Second, students develop core skills that make them attractive to future employers. Students learn to combine design thinking, technological know-how, and business strategy – key competencies that will make them attractive to future employers. They learn team building and communication, lean startup methods, user experience design, marketing, and general business skills.
Third, REAP brings students directly into a network of private sector partners, including Christie Digital Systems, with its world-leading projection technologies; Harris Media, Intel, GestureTek, Float4, Baanto, and others, with their innovative interactivity products; blueRover, Apptui, and PairMobile, with their machine-to-machine, mobile, and Bluetooth platform innovations for integrating display and interactivity technologies; and Quarry Integrated Communications, with its extensive list of marquee clients and expert mentors. These companies are potential business partners for student commercialization and potential employers of students who elect to be hired rather than form their own businesses.
AG: Tell me about the FELT Lab.
JTG: REAP is housed in part at a new lab, FELT, hosted by Quarry Integrated Communications (in St. Jacobs), who generously provides infrastructure support and mentorship. Put simply, the FELT Lab is a digital sandbox for serious play where students, faculty, and industry experts work on funded projects. Projects developed in the lab will open up new markets -- and with them, new sales opportunities -- for visual display and signage technologies. It invites many different groups to come together – students, designers, end-users, professionals, business people, artists, and the general community – to gain intensive, hands-on experience that involves taking an idea from conception to creation to adoption.
AG: What technologies are available at the FELT Lab?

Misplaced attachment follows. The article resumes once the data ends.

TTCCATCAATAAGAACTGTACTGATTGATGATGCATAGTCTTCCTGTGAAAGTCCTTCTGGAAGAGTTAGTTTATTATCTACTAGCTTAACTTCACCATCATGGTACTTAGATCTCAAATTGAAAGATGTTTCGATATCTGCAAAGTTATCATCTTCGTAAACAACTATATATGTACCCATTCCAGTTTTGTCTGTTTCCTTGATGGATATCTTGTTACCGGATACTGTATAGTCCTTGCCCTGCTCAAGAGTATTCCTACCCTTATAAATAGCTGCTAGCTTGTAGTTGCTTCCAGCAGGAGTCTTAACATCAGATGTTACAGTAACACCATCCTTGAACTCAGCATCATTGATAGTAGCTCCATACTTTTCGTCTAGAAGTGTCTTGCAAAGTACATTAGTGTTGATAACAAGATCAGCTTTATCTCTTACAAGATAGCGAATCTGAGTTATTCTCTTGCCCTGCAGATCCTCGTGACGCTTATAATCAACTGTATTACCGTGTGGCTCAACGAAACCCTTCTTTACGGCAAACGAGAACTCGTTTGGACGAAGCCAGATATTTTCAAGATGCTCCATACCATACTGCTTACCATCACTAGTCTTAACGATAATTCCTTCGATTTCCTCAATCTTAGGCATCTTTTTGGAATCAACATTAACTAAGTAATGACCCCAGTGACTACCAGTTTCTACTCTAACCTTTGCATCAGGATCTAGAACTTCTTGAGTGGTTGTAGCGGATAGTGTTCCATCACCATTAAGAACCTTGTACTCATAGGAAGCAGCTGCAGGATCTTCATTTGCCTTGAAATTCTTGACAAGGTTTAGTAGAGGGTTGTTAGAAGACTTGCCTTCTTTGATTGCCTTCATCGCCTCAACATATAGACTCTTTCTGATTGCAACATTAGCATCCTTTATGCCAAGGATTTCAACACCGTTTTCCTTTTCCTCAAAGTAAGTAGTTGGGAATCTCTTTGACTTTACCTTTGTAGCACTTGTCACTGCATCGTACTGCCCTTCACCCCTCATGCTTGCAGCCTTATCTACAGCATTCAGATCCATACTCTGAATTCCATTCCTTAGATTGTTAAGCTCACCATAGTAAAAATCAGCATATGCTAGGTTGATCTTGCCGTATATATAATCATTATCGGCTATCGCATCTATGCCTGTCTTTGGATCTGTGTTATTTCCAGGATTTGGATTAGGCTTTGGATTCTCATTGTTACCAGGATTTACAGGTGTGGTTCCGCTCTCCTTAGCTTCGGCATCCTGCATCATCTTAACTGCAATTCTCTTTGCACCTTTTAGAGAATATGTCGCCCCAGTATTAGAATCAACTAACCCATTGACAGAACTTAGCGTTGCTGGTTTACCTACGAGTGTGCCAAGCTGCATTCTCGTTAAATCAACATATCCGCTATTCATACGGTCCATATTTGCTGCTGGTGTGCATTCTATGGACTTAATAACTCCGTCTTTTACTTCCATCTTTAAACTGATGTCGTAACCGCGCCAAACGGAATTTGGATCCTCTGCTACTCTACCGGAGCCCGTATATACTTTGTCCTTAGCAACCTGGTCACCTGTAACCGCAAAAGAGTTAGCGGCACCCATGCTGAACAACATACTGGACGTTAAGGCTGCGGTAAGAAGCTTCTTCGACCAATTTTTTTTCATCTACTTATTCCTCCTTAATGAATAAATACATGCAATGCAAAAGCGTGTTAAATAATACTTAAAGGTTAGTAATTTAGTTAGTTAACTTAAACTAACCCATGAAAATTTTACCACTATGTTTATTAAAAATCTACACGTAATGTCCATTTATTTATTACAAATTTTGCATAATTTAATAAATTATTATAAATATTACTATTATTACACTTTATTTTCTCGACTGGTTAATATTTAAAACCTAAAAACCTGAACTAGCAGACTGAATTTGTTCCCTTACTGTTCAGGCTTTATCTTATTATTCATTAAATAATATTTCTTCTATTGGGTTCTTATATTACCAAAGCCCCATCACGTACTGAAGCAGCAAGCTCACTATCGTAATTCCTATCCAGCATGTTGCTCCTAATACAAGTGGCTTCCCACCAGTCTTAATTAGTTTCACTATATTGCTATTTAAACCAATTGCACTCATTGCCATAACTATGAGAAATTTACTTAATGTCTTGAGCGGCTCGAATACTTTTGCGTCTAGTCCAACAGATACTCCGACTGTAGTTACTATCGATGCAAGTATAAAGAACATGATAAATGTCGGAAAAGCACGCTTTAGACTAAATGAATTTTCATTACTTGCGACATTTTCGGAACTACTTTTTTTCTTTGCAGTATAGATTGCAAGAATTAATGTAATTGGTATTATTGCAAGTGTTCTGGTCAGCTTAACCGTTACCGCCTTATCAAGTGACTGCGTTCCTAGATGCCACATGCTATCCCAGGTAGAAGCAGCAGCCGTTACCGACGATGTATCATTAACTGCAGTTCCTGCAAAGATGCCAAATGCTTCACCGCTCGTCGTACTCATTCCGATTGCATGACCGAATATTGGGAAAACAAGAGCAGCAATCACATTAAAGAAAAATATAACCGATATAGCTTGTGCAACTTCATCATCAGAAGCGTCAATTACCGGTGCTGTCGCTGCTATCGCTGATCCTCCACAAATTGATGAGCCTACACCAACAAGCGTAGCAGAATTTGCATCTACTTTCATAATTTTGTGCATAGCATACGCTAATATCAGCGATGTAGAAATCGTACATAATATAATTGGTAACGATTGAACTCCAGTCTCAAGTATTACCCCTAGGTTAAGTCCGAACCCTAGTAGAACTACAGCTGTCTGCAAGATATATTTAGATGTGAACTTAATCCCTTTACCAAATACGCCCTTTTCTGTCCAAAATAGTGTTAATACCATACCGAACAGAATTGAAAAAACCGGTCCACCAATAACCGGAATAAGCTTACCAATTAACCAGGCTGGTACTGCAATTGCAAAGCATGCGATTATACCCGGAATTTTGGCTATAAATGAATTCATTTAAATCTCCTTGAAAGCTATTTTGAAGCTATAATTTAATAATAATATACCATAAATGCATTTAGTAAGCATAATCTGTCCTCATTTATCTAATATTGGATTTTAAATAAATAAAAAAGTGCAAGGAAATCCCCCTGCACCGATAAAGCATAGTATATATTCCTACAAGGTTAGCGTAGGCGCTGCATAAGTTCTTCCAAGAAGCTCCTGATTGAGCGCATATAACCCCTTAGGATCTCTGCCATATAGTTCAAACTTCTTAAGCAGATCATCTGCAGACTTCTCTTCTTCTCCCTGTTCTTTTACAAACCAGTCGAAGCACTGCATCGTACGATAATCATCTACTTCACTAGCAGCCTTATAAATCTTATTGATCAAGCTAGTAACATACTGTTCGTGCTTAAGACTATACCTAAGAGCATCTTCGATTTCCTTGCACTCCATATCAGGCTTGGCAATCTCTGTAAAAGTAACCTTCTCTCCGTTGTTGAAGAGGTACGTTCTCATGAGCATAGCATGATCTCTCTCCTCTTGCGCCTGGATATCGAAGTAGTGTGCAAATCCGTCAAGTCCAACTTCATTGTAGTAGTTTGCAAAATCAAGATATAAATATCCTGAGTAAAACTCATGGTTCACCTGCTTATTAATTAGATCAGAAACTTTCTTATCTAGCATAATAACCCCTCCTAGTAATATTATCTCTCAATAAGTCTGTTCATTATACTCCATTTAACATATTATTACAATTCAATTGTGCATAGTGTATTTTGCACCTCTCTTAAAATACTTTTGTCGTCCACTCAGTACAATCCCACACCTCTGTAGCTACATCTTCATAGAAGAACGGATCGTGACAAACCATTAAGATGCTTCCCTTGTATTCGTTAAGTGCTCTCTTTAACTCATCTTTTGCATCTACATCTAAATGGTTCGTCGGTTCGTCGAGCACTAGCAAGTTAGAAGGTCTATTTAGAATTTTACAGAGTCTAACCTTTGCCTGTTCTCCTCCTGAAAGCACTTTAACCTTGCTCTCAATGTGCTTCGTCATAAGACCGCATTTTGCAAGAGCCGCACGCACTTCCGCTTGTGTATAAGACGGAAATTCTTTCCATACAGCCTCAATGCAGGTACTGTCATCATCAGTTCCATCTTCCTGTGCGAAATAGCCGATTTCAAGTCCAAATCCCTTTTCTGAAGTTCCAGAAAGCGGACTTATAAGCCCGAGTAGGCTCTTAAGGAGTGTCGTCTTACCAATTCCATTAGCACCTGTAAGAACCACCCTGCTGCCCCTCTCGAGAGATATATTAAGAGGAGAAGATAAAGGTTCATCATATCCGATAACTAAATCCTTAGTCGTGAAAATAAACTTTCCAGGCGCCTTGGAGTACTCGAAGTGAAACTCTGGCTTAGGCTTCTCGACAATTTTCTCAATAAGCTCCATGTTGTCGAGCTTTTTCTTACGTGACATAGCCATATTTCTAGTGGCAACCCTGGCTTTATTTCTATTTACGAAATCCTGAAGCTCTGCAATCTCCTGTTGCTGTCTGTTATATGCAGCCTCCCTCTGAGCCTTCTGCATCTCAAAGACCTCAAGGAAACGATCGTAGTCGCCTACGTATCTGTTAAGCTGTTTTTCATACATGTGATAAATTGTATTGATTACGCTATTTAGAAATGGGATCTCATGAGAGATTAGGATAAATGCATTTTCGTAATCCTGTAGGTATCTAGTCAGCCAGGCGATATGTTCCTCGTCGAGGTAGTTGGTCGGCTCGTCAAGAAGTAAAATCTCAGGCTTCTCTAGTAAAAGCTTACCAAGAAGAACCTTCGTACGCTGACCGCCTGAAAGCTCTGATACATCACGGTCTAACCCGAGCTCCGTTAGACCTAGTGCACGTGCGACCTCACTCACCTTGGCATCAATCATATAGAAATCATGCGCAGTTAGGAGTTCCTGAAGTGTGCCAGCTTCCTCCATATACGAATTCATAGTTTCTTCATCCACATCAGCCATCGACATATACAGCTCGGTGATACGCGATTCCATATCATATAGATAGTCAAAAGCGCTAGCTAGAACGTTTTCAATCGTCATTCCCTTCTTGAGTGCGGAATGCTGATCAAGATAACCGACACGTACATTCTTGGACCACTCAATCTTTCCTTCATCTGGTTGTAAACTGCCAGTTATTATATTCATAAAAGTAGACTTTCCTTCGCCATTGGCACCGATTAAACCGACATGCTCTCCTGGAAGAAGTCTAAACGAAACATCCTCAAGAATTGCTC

JTG: There are three kinds of technologies available at the Felt Lab, almost all of them Canadian. There are a variety of digital display units, including Christie Digital’s MicroTiles technology, narrow bezel flat screen technology, and blended projection as well as a variety of RIM playbooks and phones in the mobile display space.
To create interactivity and responsiveness, the FELT Lab also hosts a variety of technologies that are triggered by gesture, proximity, facial demographics, touch, and sound. For example, the GestureTek MultitouchTable, and Cube, Float4 Realserver, Kommerz’s Multiple Reality Interface, Baanto’s Shadowsense technology. These allow our students to add gesture, proximity, anonymous demographic, and touch triggers to FELT’s display technologies.
The visual display and interactivity requires innovative content. Derivative, Side Effects, and Harris Media have provided FELT with state-of-the-art content creation and distribution software, allowing our students to make exciting assets for use in civic, retail, and cultural spaces.
AG: What's in REAP's future? What do you hope to accomplish in the next 5-10 years?
JTG: After fourteen months, we’re already working on REAP 2.0. To build on our successes, we’re broadening our mandate to encourage artists, academics, design professionals, and interested members of the community to join us in accelerating prosperity. Our goal is to create a “living lab” – a place where academics, private sector companies, and creative minds all converge to the benefit of all.
We’re also exploring Lean Innovation models: ways to use design sprints, flexible team structures, and quick testing of core assumptions to accelerate REAP innovation and bring more products to market. Also, we’re looking at the idea of a “minimum viable prototype” so that our teams can establish quickly if the idea is feasible (can it be done?), is it desirable (can it be built?), and is it viable (can a business be built around it?).
Because we’re privately funded, we can respond quickly to opportunities and learn immediately from our experiences. Our guess is that at the speed we’ve been innovating, REAP 3.0 is only 6 months away.